Gourds – The Brewery (Raleigh, NC)
Here’s where it’s tough for a band — playing for a crowd numbering in the low 20s on a Wednesday night in Raleigh. To the Gourds’ everlasting credit, they didn’t do this show on automatic pilot. In fact, what could have been a disheartening evening turned out to be a darned fine experience.
Extensive touring in the year since the release of their debut album Dem’s Good Beeble has tightened up this Austin-based foursome immeasurably, to the point that they’re well beyond the album now. Though pleasant enough, Dem’s Good Beeble really doesn’t convey just how skillfully the Gourds can throw down The Funk live.
Few bands of this ilk boast a bottom end as solid-yet-fluid as the Gourds’ rhythm section of bassist Jimmy Smith and drummer Charlie Llewellin. (That being the case, it’s a shame to hear Llewellin left the band shortly after this tour concluded.) The best parts of the set came when Smith put down his acoustic guitar, picked up his electric bass and stoked the groove. Llewellin’s nifty brush work also kept things moving along at a brisk pace.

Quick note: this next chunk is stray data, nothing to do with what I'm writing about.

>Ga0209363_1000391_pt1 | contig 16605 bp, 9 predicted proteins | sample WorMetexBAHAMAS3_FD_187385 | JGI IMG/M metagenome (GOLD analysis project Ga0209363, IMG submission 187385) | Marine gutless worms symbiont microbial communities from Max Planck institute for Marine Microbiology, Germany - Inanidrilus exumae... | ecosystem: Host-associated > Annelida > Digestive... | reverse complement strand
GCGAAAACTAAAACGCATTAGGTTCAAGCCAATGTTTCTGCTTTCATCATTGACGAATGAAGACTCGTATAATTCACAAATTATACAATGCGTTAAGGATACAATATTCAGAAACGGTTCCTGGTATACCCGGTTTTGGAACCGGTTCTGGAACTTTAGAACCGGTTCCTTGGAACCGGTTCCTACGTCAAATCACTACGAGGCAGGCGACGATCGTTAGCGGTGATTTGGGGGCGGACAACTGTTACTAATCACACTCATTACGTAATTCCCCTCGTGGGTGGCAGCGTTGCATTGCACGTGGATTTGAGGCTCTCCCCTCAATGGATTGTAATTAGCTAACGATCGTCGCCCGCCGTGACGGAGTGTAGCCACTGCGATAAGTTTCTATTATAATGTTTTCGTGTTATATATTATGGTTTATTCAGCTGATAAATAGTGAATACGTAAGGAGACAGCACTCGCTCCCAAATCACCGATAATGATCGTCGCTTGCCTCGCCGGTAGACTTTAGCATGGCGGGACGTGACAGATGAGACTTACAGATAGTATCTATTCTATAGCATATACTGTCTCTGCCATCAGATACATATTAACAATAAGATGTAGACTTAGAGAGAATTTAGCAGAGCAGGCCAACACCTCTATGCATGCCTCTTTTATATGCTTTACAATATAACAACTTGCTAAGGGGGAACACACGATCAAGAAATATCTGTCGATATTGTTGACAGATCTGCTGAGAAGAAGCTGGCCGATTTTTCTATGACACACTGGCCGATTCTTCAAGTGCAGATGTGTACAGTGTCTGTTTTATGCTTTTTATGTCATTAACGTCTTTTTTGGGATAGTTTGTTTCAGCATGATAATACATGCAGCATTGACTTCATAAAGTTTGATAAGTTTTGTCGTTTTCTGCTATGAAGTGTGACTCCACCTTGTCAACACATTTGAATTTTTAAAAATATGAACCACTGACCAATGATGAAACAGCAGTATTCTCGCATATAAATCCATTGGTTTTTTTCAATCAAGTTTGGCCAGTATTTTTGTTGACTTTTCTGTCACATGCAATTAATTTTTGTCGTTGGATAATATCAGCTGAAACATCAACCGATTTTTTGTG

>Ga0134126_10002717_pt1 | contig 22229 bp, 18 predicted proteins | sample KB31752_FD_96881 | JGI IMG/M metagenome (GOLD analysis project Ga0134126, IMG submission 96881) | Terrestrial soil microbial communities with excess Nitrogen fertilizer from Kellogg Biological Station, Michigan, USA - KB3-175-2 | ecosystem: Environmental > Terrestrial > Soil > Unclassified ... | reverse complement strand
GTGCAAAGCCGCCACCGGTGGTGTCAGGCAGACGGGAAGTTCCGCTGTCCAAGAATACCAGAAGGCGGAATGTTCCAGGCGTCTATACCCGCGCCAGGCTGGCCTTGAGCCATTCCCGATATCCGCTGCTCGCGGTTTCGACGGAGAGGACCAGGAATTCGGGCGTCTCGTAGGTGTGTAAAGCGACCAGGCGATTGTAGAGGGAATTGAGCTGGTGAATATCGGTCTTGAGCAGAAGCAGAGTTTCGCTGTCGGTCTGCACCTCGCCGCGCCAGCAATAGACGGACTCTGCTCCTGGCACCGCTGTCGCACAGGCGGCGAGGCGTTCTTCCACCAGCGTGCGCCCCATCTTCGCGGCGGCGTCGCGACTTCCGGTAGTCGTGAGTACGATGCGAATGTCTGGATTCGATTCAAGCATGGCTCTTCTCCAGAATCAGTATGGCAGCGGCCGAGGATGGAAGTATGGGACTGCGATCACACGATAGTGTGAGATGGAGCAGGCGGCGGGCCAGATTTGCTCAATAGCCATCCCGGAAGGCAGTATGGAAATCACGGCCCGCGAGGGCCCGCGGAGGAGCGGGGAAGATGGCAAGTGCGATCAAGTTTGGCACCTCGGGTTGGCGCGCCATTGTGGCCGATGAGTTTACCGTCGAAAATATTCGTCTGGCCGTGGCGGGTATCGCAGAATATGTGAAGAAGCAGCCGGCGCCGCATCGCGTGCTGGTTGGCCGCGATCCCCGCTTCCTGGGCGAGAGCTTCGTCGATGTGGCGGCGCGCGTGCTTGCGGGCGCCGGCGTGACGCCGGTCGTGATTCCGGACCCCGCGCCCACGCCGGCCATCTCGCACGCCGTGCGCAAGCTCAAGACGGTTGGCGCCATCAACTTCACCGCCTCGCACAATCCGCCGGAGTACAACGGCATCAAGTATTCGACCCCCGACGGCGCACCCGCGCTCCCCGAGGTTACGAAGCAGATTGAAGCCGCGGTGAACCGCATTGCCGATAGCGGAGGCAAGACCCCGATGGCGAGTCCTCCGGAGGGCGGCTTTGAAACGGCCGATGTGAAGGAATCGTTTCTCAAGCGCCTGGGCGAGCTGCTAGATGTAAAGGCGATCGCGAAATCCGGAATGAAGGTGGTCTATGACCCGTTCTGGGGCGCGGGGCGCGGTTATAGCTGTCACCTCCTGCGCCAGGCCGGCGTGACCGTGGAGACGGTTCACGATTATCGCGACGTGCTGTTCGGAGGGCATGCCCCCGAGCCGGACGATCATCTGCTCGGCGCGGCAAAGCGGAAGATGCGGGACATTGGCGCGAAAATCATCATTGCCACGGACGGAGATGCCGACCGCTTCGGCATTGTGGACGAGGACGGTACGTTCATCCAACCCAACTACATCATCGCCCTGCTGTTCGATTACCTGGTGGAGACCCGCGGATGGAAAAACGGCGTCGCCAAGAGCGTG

Even better was Claude Bernard’s accordion, which gave the Gourds the feel of a Cajun jug band along the lines of the Subdudes. Throw in frontman Kevin Russell’s mandolin jangle, throaty yowl and ragged-but-right vocal harmonies with Smith, and their sonic blueprint was an appealing take on folksy acoustic pop. Nothing radical, but exceedingly well-done. They threw out one terrific song after another, including the set-opening “Piss & Moan Blues”, “Caledonia” and Central American-flavored “Honduras”.
As the clock approached the 2 a.m. closing time, there were only 12 people left on the dance floor. They were rewarded with an extended funk vamp, propulsively rendered with enough good-natured snap to get over to a crowd a hundred times bigger. There wasn’t a single backside in the crowd that was not in motion by then.
See, parties don’t always have to be crowded to be good.